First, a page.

‘I Didn’t Care If I Died or Lived,’ Says Cuban Rafter Hospitalized in the US

Capote left from Playa Herradura, in Mariel, Artemisa province, along with three other young people who died during the crossing. (Collage)

14ymedio bigger14ymedio, Havana | 2 September 2021 — After ten days at sea that left him on the brink of death, Cuban rafter Julio Cesar Capote will be able to begin his asylum process on U.S. soil. “I didn’t care if I died or lived,” the 21-year-old confessed to Telemundo 51 on Wednesday.

Capote was rescued by the U.S. Coast Guard on August 25 in the vicinity of Fowey Rocks, in southern Florida, while sailing in a precarious six-and-a-half-foot boat. Due to his physical injuries and the degree of dehydration in which he was found, the rafter had to be hospitalized.

“I was thinking a lot of things, if I was going to make it, if I was going to die, what was going to happen to me,” Capote told the television channel shortly after being discharged from Jackson Memorial Hospital in Miami, from where he left accompanied by family members living in the United States.

The young man had his legs bandaged because of the burns he suffered during the crossing, which he made together with three other migrants, who, Capote himself explained to the Coast Guard, had died on the journey.

About the crossing, the rafter reported that the companions who died were young people. He left from Playa Herradura, in Mariel, Artemisa province, together with his uncle, Chenli Yoan Capote, 21, and siblings
Josue Gabriel, 22, and Karen Rojas Pareta, 18. “Three days later, the raft capsized and our food, water were dumped, everything,” he said.

“The sun began to burn us and the girl’s and her brother’s nails began to fall off, their hands began to peel, their ribs began to burn and she said ’I can’t take it anymore’ and jumped into the water with her brother. The brother was worse than her; from the time he left he was vomiting, dehydrated, vomiting blood and everything”, says Capote, who then stayed with his uncle, who “had already started to hallucinate.”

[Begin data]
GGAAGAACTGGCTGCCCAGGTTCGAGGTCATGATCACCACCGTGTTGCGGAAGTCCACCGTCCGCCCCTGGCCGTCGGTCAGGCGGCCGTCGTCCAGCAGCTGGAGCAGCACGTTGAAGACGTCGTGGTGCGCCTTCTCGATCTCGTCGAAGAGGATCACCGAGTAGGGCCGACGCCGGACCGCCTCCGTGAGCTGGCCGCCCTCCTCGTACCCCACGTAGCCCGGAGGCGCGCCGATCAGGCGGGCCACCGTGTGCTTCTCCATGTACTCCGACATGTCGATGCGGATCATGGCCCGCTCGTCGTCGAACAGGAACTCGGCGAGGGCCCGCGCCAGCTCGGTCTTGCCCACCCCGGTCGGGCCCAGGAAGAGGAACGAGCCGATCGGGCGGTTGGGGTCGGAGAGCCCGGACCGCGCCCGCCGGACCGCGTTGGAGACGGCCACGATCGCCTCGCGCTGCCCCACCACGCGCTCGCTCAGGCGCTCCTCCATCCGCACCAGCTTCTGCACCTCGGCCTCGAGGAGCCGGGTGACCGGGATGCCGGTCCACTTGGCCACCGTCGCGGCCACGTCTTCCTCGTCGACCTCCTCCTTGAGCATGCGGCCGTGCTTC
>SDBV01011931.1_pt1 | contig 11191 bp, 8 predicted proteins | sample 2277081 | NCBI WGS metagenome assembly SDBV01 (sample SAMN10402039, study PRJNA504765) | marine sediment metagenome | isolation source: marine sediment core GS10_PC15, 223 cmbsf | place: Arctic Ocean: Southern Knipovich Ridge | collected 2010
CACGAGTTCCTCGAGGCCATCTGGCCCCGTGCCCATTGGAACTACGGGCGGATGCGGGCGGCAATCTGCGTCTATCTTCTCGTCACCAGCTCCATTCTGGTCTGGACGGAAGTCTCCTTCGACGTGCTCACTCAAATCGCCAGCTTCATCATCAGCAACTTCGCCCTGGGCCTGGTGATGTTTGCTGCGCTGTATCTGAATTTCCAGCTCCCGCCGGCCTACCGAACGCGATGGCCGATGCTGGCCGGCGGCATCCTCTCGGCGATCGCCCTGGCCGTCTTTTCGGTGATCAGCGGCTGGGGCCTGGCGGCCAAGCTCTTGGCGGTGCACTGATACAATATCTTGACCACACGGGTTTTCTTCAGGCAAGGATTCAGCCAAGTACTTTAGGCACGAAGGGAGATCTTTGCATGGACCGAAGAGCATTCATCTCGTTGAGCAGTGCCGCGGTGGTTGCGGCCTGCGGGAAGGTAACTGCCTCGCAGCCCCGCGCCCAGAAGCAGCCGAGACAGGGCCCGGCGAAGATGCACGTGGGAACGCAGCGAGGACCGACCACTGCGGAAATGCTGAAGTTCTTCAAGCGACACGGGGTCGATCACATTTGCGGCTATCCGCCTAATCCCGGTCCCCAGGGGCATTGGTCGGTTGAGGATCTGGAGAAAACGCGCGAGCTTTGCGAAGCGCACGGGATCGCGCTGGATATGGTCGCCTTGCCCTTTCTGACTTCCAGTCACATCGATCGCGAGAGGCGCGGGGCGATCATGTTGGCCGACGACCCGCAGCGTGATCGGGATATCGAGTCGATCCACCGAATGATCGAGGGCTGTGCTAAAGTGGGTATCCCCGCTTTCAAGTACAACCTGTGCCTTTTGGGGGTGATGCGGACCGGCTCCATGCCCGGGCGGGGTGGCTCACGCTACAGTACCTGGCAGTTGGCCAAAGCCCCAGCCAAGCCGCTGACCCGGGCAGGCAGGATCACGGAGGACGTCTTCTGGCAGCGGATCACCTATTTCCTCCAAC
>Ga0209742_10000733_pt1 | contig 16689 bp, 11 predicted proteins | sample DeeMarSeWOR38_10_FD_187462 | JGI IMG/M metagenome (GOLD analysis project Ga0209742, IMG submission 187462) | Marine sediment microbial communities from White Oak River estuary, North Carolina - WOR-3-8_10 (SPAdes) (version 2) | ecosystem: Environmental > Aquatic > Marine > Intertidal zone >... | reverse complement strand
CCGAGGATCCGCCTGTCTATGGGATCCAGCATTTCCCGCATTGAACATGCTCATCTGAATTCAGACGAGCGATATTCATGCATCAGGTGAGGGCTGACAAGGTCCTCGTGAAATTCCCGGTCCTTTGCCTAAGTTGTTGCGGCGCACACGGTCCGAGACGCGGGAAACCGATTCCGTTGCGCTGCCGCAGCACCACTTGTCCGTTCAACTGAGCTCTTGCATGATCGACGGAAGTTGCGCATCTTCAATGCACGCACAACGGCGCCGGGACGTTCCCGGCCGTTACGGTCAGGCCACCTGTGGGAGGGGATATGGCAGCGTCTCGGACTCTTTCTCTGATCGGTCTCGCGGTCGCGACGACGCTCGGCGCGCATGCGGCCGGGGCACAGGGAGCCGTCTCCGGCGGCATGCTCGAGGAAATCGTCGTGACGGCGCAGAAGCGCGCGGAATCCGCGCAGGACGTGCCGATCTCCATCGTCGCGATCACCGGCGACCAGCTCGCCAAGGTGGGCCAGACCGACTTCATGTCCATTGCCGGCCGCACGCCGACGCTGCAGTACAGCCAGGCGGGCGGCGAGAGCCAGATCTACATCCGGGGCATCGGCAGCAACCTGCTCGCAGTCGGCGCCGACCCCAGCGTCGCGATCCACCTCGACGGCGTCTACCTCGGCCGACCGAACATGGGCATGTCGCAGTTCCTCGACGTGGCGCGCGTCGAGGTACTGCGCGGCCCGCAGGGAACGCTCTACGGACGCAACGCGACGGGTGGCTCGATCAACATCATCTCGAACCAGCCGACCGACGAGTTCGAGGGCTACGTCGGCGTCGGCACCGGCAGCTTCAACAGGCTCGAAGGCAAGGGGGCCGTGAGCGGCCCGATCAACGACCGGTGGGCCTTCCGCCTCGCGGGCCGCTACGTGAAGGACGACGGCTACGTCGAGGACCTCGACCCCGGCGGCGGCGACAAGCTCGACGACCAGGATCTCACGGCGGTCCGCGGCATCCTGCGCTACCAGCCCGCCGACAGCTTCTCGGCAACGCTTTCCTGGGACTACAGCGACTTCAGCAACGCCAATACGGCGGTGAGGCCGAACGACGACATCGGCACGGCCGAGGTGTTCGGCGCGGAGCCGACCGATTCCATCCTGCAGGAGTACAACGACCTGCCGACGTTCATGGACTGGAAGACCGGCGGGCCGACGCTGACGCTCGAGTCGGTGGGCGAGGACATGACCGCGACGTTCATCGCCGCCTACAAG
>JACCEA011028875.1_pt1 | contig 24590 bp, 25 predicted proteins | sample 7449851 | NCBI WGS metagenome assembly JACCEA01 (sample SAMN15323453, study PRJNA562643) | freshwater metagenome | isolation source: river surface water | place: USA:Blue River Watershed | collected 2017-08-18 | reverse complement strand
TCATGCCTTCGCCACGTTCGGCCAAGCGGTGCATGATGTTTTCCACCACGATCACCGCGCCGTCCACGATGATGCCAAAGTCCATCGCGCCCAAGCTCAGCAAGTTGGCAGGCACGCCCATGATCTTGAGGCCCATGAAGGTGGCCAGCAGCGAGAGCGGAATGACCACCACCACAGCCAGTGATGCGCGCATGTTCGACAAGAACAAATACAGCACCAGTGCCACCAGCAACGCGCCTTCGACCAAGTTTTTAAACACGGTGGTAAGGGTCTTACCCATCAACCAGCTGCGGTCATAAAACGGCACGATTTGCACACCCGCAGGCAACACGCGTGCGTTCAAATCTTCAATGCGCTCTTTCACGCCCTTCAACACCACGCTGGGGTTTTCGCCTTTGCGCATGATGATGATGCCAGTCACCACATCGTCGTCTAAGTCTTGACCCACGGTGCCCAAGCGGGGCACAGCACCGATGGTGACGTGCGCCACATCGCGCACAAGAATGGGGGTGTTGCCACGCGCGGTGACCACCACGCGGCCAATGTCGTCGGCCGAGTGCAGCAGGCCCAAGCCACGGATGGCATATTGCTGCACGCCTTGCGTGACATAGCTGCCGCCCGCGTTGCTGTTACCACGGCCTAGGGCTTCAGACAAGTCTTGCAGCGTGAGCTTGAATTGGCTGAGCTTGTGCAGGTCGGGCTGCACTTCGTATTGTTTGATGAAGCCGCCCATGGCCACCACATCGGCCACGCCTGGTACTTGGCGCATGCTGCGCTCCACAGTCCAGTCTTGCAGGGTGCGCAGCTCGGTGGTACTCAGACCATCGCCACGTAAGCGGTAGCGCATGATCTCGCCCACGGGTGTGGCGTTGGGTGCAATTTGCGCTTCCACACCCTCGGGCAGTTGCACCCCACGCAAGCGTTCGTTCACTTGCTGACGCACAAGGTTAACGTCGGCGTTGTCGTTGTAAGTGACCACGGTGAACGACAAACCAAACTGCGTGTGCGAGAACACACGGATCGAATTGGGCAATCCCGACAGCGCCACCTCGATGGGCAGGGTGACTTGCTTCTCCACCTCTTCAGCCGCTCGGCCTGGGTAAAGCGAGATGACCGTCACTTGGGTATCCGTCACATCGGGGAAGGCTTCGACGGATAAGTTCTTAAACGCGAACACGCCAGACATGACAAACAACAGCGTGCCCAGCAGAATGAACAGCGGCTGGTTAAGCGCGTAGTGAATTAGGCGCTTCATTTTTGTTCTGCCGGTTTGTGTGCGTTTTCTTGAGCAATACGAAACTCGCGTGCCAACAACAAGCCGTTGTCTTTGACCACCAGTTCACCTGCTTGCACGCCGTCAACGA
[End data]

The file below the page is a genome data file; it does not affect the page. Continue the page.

At another point “a piece of the raft fell off” and the uncle jumped into the sea to try to rescue the piece, but “the waves were too big and he was carried away.” He spent about ten days adrift until he was found by a citizen who was sailing south of Florida and alerted the Coast Guard.

Regarding the rafter’s legal options, Immigration attorney Willy Alllen told the television channel that, at the Customs office, there is the possibility of being granted the so-called ’parole’, a document with which, after a year and a day, he can opt for residency under the Cuban Adjustment Act.

The lawyer also said that they could eventually send him before an immigration judge, but he stated that cases like Capote’s are isolated, because most migrants intercepted at sea are medically treated and repatriated to Cuba immediately.

At the beginning of last August, a Cuban managed to pass the “Credible Fear” Review on the high seas in the United States. The migrant, identified as Ernesto Urgellés, according to his relatives, was a policeman in Cuba and had been intercepted along with other rafters, who themselves were returned a few days later to the island by the Coast Guard.

Urgellés cannot enter the U.S. while his asylum request is being studied, so he must remain at the Guantánamo base or in some third country that will provisionally accept him.

Translated by: Hombre de Paz


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